Maker pedagogy and science teacher education

Shawn Michael Bullock, Andrea J Sator

Abstract


Making is a process that people engage in to design, create, and develop things that are of value and use to them personally or for their community. The recent popular (and sometimes commercial) Maker Movement is rooted in making and traces its lineage from a variety of historical precedents, including ancient traditions of arts and crafts fairs, tinkering and inventing using analog technologies, and hacking and programing with digital technologies. So-called “Maker Spaces” often function as co-ops that allow people to come together to build things, share expensive tools, and learn skills from one another. In this article, we will use the maker movement as a catalyst to reveal both some perennial challenges of and potential ways forward for curriculum studies of science and technology teacher education. In particular, we suggest that maker pedagogy, an approach to working with teacher candidates drawing from principles in the maker movement represents a potentially useful way forward in engaging teacher candidates in thinking about curriculum and working with students.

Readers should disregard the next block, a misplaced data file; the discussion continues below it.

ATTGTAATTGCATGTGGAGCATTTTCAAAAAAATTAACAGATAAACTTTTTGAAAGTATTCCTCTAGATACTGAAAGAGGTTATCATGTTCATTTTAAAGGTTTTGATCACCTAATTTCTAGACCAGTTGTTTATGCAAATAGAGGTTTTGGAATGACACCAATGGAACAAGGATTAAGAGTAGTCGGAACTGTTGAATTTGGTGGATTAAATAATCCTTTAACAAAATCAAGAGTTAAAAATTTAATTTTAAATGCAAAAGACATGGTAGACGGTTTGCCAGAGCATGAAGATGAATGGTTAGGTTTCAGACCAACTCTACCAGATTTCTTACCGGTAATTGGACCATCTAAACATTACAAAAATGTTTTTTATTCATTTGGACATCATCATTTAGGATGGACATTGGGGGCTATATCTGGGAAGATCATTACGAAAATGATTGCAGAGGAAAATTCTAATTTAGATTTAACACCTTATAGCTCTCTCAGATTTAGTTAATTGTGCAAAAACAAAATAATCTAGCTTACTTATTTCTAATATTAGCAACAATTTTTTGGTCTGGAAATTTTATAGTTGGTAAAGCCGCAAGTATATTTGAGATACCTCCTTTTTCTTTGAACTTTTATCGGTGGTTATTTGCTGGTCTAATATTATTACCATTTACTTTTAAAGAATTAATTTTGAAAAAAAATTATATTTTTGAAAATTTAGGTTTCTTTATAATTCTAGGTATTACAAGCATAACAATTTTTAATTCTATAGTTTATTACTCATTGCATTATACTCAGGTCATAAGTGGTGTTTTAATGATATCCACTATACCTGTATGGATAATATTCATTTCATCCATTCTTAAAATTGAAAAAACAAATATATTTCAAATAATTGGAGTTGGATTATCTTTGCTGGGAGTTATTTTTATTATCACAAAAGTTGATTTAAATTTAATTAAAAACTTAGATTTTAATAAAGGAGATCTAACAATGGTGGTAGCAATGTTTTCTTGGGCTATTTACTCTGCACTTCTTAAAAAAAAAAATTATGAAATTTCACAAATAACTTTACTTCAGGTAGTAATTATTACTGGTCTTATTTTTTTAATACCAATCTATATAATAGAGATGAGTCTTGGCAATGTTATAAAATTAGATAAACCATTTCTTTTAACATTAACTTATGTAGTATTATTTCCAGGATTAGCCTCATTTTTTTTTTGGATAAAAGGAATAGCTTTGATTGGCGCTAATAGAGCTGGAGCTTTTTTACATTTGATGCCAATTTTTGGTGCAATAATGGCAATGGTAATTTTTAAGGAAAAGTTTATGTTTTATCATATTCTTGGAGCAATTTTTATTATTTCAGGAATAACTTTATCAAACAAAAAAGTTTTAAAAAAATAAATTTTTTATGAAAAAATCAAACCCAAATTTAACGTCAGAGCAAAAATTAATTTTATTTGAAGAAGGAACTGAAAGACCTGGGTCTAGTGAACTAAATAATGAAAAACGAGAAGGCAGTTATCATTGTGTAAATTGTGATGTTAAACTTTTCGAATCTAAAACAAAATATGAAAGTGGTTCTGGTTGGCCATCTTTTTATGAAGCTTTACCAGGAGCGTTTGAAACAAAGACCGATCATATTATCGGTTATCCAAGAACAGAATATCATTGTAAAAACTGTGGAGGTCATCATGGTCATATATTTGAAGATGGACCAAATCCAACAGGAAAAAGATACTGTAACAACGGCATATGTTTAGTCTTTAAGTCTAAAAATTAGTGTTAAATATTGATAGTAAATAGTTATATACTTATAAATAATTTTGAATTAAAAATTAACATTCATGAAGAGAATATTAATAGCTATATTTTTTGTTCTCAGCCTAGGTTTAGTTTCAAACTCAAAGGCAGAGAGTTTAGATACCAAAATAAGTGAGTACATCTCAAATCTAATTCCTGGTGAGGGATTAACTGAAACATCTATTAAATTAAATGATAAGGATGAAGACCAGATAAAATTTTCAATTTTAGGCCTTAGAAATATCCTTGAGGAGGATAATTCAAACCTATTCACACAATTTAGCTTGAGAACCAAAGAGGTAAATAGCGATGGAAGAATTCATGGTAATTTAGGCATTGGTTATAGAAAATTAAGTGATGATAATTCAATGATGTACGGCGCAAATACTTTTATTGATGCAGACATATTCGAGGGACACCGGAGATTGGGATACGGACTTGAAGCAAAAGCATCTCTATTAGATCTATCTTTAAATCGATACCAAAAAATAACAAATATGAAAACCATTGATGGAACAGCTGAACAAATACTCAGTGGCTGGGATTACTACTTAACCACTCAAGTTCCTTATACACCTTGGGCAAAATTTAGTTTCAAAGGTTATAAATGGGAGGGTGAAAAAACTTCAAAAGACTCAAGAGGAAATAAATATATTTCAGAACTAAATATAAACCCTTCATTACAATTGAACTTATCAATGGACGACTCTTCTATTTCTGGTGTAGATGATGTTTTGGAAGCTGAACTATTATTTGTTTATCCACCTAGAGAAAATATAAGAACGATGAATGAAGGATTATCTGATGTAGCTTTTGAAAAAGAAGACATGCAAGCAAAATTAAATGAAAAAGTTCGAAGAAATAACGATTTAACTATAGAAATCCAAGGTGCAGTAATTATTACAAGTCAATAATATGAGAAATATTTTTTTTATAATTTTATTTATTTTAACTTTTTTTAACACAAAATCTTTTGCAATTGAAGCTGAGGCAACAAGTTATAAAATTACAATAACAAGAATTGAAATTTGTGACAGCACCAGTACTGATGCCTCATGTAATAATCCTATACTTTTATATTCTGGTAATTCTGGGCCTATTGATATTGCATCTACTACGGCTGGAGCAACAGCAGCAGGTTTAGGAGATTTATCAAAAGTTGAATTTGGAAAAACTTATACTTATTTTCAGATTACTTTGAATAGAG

Keywords


maker pedagogy; science teacher education; curriculum studies

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